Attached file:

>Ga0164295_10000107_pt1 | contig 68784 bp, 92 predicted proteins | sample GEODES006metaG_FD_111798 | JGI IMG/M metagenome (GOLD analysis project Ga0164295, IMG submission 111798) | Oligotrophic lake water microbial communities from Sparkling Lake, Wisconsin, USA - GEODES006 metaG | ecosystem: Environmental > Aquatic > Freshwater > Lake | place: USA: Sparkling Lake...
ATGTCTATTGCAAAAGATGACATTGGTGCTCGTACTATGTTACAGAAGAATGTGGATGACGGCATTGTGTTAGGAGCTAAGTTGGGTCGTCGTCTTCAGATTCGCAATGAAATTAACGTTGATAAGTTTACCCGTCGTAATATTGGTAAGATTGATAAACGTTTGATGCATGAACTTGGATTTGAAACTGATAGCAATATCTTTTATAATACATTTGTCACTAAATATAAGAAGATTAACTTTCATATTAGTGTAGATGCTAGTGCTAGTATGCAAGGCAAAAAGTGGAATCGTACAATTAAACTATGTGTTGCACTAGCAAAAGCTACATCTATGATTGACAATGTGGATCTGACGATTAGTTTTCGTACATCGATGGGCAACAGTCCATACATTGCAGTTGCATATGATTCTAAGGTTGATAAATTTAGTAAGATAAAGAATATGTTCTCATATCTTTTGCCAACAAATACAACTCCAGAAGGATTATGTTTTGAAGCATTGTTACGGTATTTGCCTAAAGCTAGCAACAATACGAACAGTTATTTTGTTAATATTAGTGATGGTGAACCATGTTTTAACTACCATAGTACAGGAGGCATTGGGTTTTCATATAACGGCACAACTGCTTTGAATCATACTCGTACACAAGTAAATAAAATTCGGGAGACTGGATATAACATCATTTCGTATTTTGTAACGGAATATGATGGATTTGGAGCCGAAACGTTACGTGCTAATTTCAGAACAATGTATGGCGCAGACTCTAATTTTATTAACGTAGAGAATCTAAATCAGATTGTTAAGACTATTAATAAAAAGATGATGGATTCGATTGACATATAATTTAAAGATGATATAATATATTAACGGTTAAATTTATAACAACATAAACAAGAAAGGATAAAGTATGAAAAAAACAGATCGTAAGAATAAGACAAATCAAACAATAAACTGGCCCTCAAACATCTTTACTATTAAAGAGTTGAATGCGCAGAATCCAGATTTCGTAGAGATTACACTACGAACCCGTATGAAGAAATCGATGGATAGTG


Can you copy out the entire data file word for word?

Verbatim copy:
>Ga0164295_10000107_pt1 | contig 68784 bp, 92 predicted proteins | sample GEODES006metaG_FD_111798 | JGI IMG/M metagenome (GOLD analysis project Ga0164295, IMG submission 111798) | Oligotrophic lake water microbial communities from Sparkling Lake, Wisconsin, USA - GEODES006 metaG | ecosystem: Environmental > Aquatic > Freshwater > Lake | place: USA: Sparkling Lake...
ATGTCTATTGCAAAAGATGACATTGGTGCTCGTACTATGTTACAGAAGAATGTGGATGACGGCATTGTGTTAGGAGCTAAGTTGGGTCGTCGTCTTCAGATTCGCAATGAAATTAACGTTGATAAGTTTACCCGTCGTAATATTGGTAAGATTGATAAACGTTTGATGCATGAACTTGGATTTGAAACTGATAGCAATATCTTTTATAATACATTTGTCACTAAATATAAGAAGATTAACTTTCATATTAGTGTAGATGCTAGTGCTAGTATGCAAGGCAAAAAGTGGAATCGTACAATTAAACTATGTGTTGCACTAGCAAAAGCTACATCTATGATTGACAATGTGGATCTGACGATTAGTTTTCGTACATCGATGGGCAACAGTCCATACATTGCAGTTGCATATGATTCTAAGGTTGATAAATTTAGTAAGATAAAGAATATGTTCTCATATCTTTTGCCAACAAATACAACTCCAGAAGGATTATGTTTTGAAGCATTGTTACGGTATTTGCCTAAAGCTAGCAACAATACGAACAGTTATTTTGTTAATATTAGTGATGGTGAACCATGTTTTAACTACCATAGTACAGGAGGCATTGGGTTTTCATATAACGGCACAACTGCTTTGAATCATACTCGTACACAAGTAAATAAAATTCGGGAGACTGGATATAACATCATTTCGTATTTTGTAACGGAATATGATGGATTTGGAGCCGAAACGTTACGTGCTAATTTCAGAACAATGTATGGCGCAGACTCTAATTTTATTAACGTAGAGAATCTAAATCAGATTGTTAAGACTATTAATAAAAAGATGATGGATTCGATTGACATATAATTTAAAGATGATATAATATATTAACGGTTAAATTTATAACAACATAAACAAGAAAGGATAAAGTATGAAAAAAACAGATCGTAAGAATAAGACAAATCAAACAATAAACTGGCCCTCAAACATCTTTACTATTAAAGAGTTGAATGCGCAGAATCCAGATTTCGTAGAGATTACACTACGAACCCGTATGAAGAAATCGATGGATAGTG